Certainly since, but also well before, the Red Sox signed David Price to an immense contract, fans have been reminded that the club has not been able to draft and develop starting pitching. The current rotation features zero products of our system, unless you want to count Eduardo Rodriguez who was drafted by the Orioles and spent a year plus on our farm. Buchholz, the last notable starting pitcher developed by the Red Sox has not been able to find himself and sadly, for me anyway, appears likely to be elswhere after August 1st.
Against this backdrop, then, it was surprising – even given the reputation that preceded “Trader” Dave Dombrowski – that our best pitching prospect was sent to San Diego in a deal for Drew Pomeranz. If you’re desperate to develop pitching, wouldn’t it make more sense to deal from your surplus of positional prospects? Or if those won’t secure the return you’re looking for or are too valuable to deal, to aim lower than Pomeranz and instead target an Ervin Santana?
Clearly the club believes in Pomeranz, that the recent changes in his pitch usage and the addition of a cutter are sustainable changes that bump him to a higher level than he achieved with Oakland. But if the priority is to win now, and the trade of Espinoza makes clear that that is in fact the priority, wouldn’t it make more sense to deal for a better bet to provide innings both down the stretch and into October? Let’s say Pomeranz pitches well for another month, then tires. At that point, wouldn’t it have made more sense to see what you could get for Espinoza in the offseason, when the market liquidity is higher and more pitchers are available? Or if the immediate priority isn’t this season, wouldn’t we prefer someone controllable for more than two more seasons?
About Espinoza, it’s fair to note both that he’s 18 and that pitching prospects are inherently more risky due to the fact that the human body wasn’t designed to throw a ball ninety plus miles an hour. But it’s also worth noting that unlike US players that were overworked in college, the bulk of Espinoza’s baseball career has been spent with the Red Sox, who have carefully and diligently monitored his usage. It’s also silly to compare Espinoza to the likes of Bowden, Kelly or Ranaudo: none were the caliber of pitching prospect that the player we traded was. None were close, even.
To some extent, the trade of Espinoza is a tragic what if scenario. What if, for example, Buchholz had pitched as he can? What if all of Elias, Johnson and Owens hadn’t either been unavailable or pitched poorly? What if, ironically, we hadn’t had to trade for the other principal starting pitching candidate – what if Dave Dombrowski had taken Rich Hill’s performance last year down the stretch seriously and signed him?
We don’t know what would have happened in those timelines, of course. What we do know is in this one, the Red Sox have traded a player Pedro Martinez called the “one guy we cannot trade” – a player who has been, famously, compared to Pedro. We also know the answer to another what if: what if a player like Sale were to become available? Espinoza is no longer available to headline such a deal.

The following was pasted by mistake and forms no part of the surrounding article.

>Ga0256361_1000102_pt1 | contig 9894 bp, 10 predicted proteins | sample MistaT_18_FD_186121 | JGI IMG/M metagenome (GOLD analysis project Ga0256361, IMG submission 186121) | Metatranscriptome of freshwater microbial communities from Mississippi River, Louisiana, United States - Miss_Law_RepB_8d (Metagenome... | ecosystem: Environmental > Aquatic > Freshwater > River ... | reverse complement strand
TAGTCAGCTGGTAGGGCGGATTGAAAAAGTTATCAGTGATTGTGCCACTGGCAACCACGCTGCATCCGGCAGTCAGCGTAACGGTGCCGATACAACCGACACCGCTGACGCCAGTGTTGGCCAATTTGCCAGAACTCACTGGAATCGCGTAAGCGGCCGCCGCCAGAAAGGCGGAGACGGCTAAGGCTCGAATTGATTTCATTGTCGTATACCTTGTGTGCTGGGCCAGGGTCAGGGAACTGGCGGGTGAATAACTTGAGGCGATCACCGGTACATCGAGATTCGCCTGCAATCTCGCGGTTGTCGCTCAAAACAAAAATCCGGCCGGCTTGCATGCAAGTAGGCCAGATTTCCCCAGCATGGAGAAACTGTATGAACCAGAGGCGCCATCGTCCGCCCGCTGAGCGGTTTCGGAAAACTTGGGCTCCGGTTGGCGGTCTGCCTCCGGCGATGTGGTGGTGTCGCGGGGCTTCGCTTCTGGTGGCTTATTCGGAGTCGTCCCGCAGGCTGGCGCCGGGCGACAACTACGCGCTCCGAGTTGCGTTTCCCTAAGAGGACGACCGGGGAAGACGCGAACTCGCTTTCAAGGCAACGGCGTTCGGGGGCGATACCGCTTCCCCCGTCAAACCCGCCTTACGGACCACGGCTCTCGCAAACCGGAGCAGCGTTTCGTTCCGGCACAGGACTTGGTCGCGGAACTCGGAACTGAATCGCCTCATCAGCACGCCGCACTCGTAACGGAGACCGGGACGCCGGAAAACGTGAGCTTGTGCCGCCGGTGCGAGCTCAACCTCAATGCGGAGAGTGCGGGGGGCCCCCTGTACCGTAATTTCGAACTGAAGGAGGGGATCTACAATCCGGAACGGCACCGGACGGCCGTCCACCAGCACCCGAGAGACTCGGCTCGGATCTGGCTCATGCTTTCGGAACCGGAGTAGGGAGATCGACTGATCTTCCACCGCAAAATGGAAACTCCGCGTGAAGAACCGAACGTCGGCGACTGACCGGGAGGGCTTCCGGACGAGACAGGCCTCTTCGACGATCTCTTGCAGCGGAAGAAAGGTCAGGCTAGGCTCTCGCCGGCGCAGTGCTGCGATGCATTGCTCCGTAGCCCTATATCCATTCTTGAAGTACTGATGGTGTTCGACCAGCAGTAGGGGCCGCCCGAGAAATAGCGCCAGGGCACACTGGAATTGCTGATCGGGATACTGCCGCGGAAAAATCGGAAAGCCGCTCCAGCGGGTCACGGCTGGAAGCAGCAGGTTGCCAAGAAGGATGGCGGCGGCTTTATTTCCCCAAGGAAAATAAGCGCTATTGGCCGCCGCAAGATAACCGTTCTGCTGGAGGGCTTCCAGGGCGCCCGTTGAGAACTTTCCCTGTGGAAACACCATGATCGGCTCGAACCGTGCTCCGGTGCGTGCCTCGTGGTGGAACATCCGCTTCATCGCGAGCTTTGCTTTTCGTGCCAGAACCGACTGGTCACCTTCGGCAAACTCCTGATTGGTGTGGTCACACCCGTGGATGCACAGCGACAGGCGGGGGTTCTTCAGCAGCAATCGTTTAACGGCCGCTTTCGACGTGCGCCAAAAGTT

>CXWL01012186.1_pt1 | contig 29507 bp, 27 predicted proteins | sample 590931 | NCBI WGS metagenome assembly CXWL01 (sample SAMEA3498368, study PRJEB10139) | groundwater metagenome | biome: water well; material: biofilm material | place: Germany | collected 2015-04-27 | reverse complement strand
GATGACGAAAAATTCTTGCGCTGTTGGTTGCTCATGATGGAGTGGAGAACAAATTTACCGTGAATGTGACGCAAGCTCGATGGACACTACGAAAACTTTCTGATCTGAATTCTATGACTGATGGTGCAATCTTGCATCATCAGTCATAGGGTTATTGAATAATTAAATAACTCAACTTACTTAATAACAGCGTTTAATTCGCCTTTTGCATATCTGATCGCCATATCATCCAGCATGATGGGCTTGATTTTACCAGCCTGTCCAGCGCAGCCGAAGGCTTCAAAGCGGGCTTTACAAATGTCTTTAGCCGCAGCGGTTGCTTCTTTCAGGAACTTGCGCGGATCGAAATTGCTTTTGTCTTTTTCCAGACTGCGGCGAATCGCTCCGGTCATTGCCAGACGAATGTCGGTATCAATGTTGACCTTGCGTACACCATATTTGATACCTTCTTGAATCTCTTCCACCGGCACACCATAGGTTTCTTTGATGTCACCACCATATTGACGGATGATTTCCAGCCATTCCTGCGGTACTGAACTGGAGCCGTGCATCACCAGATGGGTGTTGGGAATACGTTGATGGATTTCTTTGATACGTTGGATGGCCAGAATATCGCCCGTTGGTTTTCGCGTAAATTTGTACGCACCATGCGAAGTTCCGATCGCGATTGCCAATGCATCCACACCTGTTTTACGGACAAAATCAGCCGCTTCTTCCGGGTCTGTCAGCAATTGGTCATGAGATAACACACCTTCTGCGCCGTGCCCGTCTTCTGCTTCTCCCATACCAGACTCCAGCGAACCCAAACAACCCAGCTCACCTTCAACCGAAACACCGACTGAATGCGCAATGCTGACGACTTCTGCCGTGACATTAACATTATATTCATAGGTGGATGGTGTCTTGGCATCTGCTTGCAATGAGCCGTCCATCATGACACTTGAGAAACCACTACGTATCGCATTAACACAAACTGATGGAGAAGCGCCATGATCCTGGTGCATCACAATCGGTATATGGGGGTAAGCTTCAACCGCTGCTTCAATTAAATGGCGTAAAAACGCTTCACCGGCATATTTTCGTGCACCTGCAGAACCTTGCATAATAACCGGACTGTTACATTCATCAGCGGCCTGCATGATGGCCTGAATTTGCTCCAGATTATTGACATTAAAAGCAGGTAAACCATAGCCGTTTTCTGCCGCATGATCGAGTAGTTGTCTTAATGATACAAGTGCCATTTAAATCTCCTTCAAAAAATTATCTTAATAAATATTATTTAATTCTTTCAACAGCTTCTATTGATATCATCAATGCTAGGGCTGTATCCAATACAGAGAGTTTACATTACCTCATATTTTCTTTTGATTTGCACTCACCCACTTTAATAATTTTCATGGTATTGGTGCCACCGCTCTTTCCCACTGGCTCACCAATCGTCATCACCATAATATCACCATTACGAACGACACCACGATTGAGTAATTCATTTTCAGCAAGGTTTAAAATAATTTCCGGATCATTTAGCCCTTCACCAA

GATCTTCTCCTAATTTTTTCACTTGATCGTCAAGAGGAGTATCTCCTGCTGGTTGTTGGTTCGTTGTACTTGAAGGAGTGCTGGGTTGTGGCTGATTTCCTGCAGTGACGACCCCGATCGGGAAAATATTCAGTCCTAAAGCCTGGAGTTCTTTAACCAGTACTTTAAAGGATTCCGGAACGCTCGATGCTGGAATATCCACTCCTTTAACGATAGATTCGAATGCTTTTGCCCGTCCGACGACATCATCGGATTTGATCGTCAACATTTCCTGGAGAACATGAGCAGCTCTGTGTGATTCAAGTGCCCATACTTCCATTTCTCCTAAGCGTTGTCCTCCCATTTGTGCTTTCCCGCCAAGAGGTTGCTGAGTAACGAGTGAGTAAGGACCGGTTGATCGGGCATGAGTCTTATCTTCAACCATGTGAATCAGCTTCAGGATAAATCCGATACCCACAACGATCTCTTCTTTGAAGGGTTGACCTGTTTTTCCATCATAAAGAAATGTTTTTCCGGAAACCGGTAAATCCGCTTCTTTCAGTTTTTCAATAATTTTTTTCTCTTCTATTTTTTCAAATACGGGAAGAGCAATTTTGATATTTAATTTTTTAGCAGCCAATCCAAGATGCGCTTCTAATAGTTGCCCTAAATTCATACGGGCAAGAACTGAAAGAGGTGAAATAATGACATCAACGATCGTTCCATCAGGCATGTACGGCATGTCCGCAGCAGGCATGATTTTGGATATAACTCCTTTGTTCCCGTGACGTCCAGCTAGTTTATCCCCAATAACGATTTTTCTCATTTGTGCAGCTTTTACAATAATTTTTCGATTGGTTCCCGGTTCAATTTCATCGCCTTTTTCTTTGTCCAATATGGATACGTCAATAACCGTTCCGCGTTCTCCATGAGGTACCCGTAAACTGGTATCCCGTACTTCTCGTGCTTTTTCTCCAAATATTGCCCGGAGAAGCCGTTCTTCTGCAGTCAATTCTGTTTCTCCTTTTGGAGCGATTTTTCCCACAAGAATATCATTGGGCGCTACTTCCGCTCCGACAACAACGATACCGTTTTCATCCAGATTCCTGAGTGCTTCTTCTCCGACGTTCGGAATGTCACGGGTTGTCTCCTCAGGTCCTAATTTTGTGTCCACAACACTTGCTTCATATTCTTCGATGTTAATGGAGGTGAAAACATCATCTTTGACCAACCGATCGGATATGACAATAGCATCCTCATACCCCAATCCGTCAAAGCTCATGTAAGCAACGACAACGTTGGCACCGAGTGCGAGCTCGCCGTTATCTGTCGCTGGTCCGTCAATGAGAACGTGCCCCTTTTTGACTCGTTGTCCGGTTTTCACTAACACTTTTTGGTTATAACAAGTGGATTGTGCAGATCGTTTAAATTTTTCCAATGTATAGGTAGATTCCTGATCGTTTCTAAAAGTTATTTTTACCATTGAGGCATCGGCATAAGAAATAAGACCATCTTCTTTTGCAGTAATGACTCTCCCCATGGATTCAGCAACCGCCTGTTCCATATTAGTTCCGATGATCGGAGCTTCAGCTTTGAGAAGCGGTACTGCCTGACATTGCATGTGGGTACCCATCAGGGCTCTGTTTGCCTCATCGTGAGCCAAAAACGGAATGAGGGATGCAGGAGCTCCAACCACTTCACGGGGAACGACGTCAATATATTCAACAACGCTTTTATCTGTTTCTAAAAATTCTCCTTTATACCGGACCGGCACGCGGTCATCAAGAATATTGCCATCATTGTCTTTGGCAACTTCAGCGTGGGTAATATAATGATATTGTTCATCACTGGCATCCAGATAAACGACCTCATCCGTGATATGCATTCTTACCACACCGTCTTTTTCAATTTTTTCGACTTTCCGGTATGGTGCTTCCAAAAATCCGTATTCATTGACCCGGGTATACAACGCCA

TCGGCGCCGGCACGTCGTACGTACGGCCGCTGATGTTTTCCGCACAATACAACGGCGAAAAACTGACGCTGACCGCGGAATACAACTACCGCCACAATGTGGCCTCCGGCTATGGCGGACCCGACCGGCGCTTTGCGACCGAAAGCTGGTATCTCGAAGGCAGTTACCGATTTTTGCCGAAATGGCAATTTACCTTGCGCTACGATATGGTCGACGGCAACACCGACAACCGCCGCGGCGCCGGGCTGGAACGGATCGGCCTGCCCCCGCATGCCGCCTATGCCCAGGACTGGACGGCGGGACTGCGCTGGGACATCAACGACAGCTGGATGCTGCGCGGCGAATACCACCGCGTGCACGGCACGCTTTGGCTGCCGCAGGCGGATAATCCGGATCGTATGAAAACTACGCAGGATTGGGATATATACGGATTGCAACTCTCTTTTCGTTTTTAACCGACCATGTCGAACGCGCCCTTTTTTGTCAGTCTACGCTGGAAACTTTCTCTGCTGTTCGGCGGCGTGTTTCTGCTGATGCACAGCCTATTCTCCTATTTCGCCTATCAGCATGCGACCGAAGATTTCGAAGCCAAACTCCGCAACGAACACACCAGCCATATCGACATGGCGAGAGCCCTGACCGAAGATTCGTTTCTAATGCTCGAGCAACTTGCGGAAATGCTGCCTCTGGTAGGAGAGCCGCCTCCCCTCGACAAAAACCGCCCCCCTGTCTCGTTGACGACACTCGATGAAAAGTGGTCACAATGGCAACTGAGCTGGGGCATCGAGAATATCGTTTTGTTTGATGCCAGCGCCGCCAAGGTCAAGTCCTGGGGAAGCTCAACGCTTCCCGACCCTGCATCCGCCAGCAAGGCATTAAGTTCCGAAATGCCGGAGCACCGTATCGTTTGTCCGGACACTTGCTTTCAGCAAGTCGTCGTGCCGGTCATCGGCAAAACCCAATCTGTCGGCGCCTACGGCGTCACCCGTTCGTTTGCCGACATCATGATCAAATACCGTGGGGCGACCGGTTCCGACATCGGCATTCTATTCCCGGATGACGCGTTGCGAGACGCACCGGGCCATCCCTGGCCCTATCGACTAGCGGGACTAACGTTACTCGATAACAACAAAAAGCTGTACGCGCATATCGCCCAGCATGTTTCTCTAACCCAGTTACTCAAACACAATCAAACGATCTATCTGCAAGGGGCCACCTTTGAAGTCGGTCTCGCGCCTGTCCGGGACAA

It’s not necessarily that even a player like Espinoza should be off the table: everyone is available for the right return. But my reaction – both immediate and upon consideration – was closer to these opinions solicited by Alex Speier:
Even so, the idea of using Espinoza as the anchor of a package for a starter caught a number of evaluators by surprise. One NL evaluator suggested that he wouldn’t have dealt Espinoza unless it was for “a more impactful arm,” citing Chris Sale and Jose Fernandez as the caliber of pitchers he’d want if parting ways with arguably the top pitching prospect in the low minors. An AL evaluator was stunned by what he viewed as “an incredibly high price” for a pitcher in Pomeranz with so many unknowns.
If the Red Sox used Espinoza in a deal for Sale, which would obviously require an even further depletion of the system, it would be understandable. Dealing Espinoza instead for a pitcher like Pomeranz who comes with questions about his walk rate, the innings he can provide and his susceptibility to injury, suggests that Dombrowski’s impression of Espinoza is lower than just about every evaluator who has seen him.
And maybe that’s right. As Buster Olney quoted an evaluator this morning, “When was the last time Dave Dombrowski traded a really good player?” Which is reasonable, as it’s been a while. But this is also the General Manager who traded away Randy Johnson, Trevor Hoffman, Kevin Brown and Johan Santana.
Maybe Espinoza becomes the pitcher many are convinced he can be. Maybe not. But you can’t really argue that this is anything but a setback for the Red Sox’ systemic inability to develop starting pitching. And for the people arguing that he’s simply replaced by Groome in the system, no. You’re inarguably more likely to develop an ace out of the Espinoza, Groome and Kopech trio than you are out of just Groome and Kopech – particularly since the latter may throw harder than Espinoza but hasn’t shown the same promise with his other offerings.
Baseball is all about maximizing your returns. In this case, it’s not clear that the Red Sox did that. They bought high on Pomeranz while selling low, given his superficially mediocre numbers this season and the in season timing of the trade, on Espinoza. This single transaction was, in fact, what many of us had been afraid of when Dombrowski was hired.
Hopefully Pomeranz is lights out for his two and a half years here. In the meantime, we’ll have to ponder the biggest whaf if of them all: what if Anderson Espinoza turns out to be a legitimate ace?